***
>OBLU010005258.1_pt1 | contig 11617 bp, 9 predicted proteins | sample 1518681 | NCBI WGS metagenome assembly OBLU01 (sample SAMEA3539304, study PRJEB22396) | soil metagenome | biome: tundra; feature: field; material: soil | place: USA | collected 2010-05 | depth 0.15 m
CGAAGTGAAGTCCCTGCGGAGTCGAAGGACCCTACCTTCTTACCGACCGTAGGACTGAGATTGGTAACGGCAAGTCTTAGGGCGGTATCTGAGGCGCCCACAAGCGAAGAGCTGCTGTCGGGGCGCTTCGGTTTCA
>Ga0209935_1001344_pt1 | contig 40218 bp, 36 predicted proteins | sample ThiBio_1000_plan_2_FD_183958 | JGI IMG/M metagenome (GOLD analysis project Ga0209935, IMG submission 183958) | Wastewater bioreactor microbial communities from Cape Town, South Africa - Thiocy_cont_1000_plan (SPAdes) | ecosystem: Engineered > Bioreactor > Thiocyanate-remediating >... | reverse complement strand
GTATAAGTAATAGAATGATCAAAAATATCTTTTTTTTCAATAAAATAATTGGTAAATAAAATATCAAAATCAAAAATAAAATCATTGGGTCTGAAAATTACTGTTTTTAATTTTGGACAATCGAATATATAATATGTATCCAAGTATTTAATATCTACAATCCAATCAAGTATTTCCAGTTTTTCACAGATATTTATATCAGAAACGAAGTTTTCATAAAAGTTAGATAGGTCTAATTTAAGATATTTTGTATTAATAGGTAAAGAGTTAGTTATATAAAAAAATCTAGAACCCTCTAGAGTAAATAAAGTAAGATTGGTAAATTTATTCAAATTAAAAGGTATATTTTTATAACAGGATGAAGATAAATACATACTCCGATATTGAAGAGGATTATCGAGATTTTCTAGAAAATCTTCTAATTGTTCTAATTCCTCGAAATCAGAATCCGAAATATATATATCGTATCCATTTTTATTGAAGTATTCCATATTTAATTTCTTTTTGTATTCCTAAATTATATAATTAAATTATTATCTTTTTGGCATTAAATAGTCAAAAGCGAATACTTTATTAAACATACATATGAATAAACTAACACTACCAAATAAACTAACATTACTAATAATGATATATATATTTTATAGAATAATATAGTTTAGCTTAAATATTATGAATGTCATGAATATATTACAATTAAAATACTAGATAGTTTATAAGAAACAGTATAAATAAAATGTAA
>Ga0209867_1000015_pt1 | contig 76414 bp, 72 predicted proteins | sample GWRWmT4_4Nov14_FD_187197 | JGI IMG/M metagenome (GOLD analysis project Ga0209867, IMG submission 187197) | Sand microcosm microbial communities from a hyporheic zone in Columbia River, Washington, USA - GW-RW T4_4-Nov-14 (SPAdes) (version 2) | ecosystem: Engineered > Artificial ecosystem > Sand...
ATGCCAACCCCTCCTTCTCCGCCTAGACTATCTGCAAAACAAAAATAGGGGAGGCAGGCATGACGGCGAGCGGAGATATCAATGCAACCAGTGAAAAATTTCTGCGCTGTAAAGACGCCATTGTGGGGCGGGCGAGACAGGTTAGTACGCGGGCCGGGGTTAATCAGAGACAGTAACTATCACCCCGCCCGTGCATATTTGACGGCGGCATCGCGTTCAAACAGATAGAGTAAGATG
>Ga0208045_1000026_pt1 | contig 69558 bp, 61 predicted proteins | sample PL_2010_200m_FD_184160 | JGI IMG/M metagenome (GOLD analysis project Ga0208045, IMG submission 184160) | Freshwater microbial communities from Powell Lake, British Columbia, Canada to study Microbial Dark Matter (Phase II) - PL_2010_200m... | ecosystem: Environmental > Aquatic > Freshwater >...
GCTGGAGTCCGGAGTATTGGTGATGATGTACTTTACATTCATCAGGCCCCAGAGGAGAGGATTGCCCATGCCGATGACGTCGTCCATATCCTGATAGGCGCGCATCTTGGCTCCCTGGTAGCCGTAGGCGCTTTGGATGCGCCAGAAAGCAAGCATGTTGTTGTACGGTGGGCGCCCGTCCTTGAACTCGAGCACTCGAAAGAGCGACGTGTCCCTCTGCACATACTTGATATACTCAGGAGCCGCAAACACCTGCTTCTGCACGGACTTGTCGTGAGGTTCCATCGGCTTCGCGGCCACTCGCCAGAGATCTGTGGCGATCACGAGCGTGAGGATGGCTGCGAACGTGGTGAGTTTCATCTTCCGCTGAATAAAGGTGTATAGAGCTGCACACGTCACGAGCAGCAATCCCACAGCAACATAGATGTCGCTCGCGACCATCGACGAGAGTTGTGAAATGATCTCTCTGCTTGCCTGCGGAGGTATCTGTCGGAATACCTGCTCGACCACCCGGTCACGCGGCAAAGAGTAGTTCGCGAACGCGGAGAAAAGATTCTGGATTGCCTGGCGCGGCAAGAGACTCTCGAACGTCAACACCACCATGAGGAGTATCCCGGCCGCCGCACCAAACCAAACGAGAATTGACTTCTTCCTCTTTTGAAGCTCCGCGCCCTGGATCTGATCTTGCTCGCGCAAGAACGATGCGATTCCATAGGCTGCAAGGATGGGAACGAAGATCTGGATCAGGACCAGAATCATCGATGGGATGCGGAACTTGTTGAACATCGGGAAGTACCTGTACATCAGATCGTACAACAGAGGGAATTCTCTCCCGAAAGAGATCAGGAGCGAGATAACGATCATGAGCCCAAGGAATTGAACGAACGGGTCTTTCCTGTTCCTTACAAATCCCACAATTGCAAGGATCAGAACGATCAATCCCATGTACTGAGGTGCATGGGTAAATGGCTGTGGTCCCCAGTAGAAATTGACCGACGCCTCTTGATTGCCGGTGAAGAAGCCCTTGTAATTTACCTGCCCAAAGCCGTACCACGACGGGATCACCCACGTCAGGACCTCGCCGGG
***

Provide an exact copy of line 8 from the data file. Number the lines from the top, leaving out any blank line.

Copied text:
GCTGGAGTCCGGAGTATTGGTGATGATGTACTTTACATTCATCAGGCCCCAGAGGAGAGGATTGCCCATGCCGATGACGTCGTCCATATCCTGATAGGCGCGCATCTTGGCTCCCTGGTAGCCGTAGGCGCTTTGGATGCGCCAGAAAGCAAGCATGTTGTTGTACGGTGGGCGCCCGTCCTTGAACTCGAGCACTCGAAAGAGCGACGTGTCCCTCTGCACATACTTGATATACTCAGGAGCCGCAAACACCTGCTTCTGCACGGACTTGTCGTGAGGTTCCATCGGCTTCGCGGCCACTCGCCAGAGATCTGTGGCGATCACGAGCGTGAGGATGGCTGCGAACGTGGTGAGTTTCATCTTCCGCTGAATAAAGGTGTATAGAGCTGCACACGTCACGAGCAGCAATCCCACAGCAACATAGATGTCGCTCGCGACCATCGACGAGAGTTGTGAAATGATCTCTCTGCTTGCCTGCGGAGGTATCTGTCGGAATACCTGCTCGACCACCCGGTCACGCGGCAAAGAGTAGTTCGCGAACGCGGAGAAAAGATTCTGGATTGCCTGGCGCGGCAAGAGACTCTCGAACGTCAACACCACCATGAGGAGTATCCCGGCCGCCGCACCAAACCAAACGAGAATTGACTTCTTCCTCTTTTGAAGCTCCGCGCCCTGGATCTGATCTTGCTCGCGCAAGAACGATGCGATTCCATAGGCTGCAAGGATGGGAACGAAGATCTGGATCAGGACCAGAATCATCGATGGGATGCGGAACTTGTTGAACATCGGGAAGTACCTGTACATCAGATCGTACAACAGAGGGAATTCTCTCCCGAAAGAGATCAGGAGCGAGATAACGATCATGAGCCCAAGGAATTGAACGAACGGGTCTTTCCTGTTCCTTACAAATCCCACAATTGCAAGGATCAGAACGATCAATCCCATGTACTGAGGTGCATGGGTAAATGGCTGTGGTCCCCAGTAGAAATTGACCGACGCCTCTTGATTGCCGGTGAAGAAGCCCTTGTAATTTACCTGCCCAAAGCCGTACCACGACGGGATCACCCACGTCAGGACCTCGCCGGG